In the three months since the DU task force held its first meeting, Notre Dame and the University of Pennsylvania have rejected divestment. They join a long list of institutions that have seen through fossil-fuel divestment as an expensive political stunt that hurts students and staff without benefiting the environment at all. Other universities to reject divestment include Harvard University, MIT, Columbia University, Swarthmore College, New York University, Duke University and Brown University. In Colorado, the list of institutions to reject fossil-fuel divestment includes Colorado College, Fort Lewis College and the University of Colorado.

In fact, the value of U.S. university endowments to reject full divestment from oil, gas and coal exceeds $230 billion, according to data compiled by Divestment Facts. By comparison, the value of endowments that have pledged full divestment is just $2 billion.

The lopsided outcome shows just how badly 350.org is losing the argument over fossil-fuel divestment. For example, at Cornell University – which has rejected divestment – Earth and Atmospheric Science Prof. Larry Brown has warned that divestment “undermines the most precious asset a university has in addressing any controversial issue: its reputation as an unbiased source of scientific knowledge.” The University of Michigan flatly rejected the idea that there’s anything “immoral and unethical” about oil, natural gas and coal production when it provides the energy necessary “to operate the university, to conduct research and to provide patient care” through the university’s hospital system.

Tufts University warned that divestment would slash $75 million from the value of its endowment, and in turn, spending cuts that could deny “scholarships for 100 undergraduates or annual stipends for 125 Ph.D. students.” And during the debate over fossil-fuel divestment at the University of Colorado, oil and gas instructor Lisa Hamil dismantled claims by 350.org that stigmatizing energy producers is the moral thing to do: “[Divestment groups] cloak themselves in moral and ethical superiority, but is it moral or ethical to sacrifice the quality of a student’s education just to make a political statement?”

To these universities, you can also add some leading thinkers in climate policy and supporters of aggressive limits on carbon dioxide emissions. Robert Stavins of Harvard University, for example, warns that fossil-fuel divestment “would hurt, not help efforts to address global climate change.” Software billionaire and philanthropist Bill Gates calls divestment a “false solution” that uses up people’s “idealism and energy on something that won’t emit less carbon.”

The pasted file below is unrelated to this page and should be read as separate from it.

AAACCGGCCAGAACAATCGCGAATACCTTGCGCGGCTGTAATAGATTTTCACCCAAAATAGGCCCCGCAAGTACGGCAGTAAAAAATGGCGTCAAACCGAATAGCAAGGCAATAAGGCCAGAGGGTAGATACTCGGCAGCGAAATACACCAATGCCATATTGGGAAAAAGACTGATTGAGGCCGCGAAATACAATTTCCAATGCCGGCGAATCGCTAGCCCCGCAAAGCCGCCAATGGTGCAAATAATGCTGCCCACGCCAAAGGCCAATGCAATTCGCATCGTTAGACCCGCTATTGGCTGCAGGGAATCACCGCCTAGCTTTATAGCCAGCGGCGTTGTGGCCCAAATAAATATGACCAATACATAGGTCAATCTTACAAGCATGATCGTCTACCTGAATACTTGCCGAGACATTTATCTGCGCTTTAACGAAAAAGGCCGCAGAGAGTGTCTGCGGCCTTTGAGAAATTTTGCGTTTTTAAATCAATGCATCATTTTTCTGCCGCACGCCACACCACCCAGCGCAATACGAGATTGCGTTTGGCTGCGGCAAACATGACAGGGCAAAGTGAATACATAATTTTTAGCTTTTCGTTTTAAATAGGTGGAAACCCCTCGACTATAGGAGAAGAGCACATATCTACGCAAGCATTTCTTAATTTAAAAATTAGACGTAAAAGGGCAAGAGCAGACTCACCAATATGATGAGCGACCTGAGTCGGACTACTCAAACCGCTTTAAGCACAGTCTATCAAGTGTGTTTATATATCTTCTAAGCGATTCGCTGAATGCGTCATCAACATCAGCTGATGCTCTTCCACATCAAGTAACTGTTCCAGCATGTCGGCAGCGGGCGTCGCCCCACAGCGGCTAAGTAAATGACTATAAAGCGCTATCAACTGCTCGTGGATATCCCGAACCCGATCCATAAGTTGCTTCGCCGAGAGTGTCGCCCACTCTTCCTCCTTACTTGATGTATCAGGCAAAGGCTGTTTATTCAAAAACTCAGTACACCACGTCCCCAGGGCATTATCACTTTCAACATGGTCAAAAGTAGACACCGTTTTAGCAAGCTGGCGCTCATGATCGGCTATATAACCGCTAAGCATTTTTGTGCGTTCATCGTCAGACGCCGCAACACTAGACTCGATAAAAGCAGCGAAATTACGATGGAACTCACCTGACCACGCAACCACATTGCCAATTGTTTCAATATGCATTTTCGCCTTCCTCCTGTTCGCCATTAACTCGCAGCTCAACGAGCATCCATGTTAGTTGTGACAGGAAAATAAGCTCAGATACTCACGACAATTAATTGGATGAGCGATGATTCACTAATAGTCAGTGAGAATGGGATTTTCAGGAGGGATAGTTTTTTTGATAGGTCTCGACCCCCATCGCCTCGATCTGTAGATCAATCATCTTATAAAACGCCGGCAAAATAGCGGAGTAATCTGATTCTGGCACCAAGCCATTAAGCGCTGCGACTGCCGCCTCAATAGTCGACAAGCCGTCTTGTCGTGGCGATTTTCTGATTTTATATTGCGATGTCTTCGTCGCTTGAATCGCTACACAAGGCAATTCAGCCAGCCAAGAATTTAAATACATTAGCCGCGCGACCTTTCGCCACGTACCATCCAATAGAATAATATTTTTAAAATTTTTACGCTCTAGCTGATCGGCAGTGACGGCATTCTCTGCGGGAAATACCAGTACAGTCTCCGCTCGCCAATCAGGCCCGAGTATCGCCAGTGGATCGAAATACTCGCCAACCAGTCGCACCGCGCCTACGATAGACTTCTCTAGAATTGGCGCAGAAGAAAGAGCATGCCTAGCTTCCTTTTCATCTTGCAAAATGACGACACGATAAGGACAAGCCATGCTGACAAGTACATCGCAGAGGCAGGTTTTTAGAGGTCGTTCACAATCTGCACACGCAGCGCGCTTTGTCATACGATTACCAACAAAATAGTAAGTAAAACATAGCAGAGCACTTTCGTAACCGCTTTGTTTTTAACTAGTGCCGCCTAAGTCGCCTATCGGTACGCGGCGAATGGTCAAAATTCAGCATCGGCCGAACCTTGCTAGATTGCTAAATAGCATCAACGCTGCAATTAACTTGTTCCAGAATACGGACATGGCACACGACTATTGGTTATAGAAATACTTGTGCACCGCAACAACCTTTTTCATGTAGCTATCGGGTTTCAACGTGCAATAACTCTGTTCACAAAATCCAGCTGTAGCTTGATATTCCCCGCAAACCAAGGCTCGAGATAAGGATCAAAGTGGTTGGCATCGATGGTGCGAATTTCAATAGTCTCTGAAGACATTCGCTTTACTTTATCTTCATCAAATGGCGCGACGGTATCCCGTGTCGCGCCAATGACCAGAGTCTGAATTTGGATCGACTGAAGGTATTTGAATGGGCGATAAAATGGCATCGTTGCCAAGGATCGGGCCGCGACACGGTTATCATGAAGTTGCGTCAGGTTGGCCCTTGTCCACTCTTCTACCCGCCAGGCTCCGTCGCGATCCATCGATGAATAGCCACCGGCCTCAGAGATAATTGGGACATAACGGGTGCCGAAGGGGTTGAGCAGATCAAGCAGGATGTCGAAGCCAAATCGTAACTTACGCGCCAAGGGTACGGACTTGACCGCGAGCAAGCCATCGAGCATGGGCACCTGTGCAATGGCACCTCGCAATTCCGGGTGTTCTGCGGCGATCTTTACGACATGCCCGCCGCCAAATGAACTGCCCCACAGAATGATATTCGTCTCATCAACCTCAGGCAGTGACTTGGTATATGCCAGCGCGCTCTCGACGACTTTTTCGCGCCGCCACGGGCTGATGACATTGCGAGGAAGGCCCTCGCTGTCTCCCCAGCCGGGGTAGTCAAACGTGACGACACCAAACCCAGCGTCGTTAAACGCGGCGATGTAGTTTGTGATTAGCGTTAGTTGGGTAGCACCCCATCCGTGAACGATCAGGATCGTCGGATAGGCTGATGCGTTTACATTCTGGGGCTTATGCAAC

As for the insistence of 350.org and other groups that wind, solar and other renewables are the only acceptable energy sources, here’s what climate activist and retired NASA scientist James Hansen has this to say: “[S]uggesting that renewables will let us phase rapidly off fossil fuels in the United States, China, India, or the world as a whole is almost the equivalent of believing in the Easter Bunny and Tooth Fairy.”

DU is an environmental leader, but 350.org doesn’t care

The decision by 350.org was curious, to say the least, because the university already has a strong track record on cutting emissions. DU has cut carbon emissions by 15 percent since 2006, even as the university has grown, enrolling six percent more students and employing five percent more staff over the same period, according to a July 7 presentation to the divestment task force.

But then again, 350.org does this kind of thing all the time. Some of the nation’s most eco-friendly schools – according to Princeton ReviewU.S. News & World Report  and even the Sierra Club – have still found themselves targeted by 350.org’s fossil-fuel divestment campaign. And, in fact, more schools on these Top 10 lists have rejected fossil-fuel divestment than supported it.

According to the Sierra Club’s list of America’s Greenest Colleges, three of the top ten schools have come out in opposition to divestment while only one school – Green Mountain College — has pledged divestment. Those top three schools, University of California, Irvine, American University, and Dickinson College are all considered “Cool Schools” by the Sierra Club and are “dedicated to greening every level of their operation.” Meanwhile, they have each said no to divestment.

At the Princeton Review, six of their Top 10 Green Colleges have also rejected divestment while only two have pledged divestment.  And of U.S. News & World Report’s Top 10 Eco-Friendly Colleges, four of the schools have rejected divestment while only two have pledged divestment.

None of that matters to the divestment activists, of course. For groups like 350.org, environmental outcomes aren’t the most important thing. What matters is political outcomes from political campaigns, because that’s all they know how to do.

350.org can’t even make its own case

Perhaps the most important lesson from the DU divestment task force is how quickly the arguments of 350.org collapse under the mildest of scrutiny. During the 350.org’s first appearance, activist Brett Fleishman suggested it will be “game over” and “there will be no 50 years from now” if citizens and governments refuse to endorse the group’s extreme environmental positions. When a member of the task force questioned this “Armageddon” scenario, Fleishman replied with a straight face: “The science is Armageddon science.”

During the group’s second appearance, 350.org’s “narrative strategy consultant” Michaela Mujica-Steiner was asked to justify her assertion that the cyclical nature of fossil fuel development makes it inherently riskier as an investment than any other industry. Not only did Mujica-Steiner fail to justify the assertion, she accidentally admitted that the business cycle of fossil fuels isn’t much different than the business cycle of other industries or even the broader economy:

“It may not be that different from some other industries and I’ll admit I don’t know as much about other industries so I can’t really speak as much to how other industries function in cycles. … So it might be the same cycle in terms of other resources. I would imagine and speculate that it probably is. And maybe it’s almost the nature of our economy to be a boom and bust cycle. I’m not, I’m not sure because it seems like that would probably happen in other markets as well, but I would say that especially when you’re considering, you’re taking renewables into consideration and taking these other factors with the market and the policy regulations, you may see maybe the boom and bust cycle more … highlighted.”

Nobody who watches that answer, or any 350.org’s representations to the task force, would trust this group with their 401(k) or even their checking account. And yet, 350.org is trying to dictate how DU should manage a $600 million endowment, a financial resource that’s essential to the current and future operations of the university.

With so much at stake, how can 350.org continue to argue that fossil-fuel divestment makes financial or moral sense for DU? How much longer will this group shamelessly play politics with the financial health of this university and all who care about its future?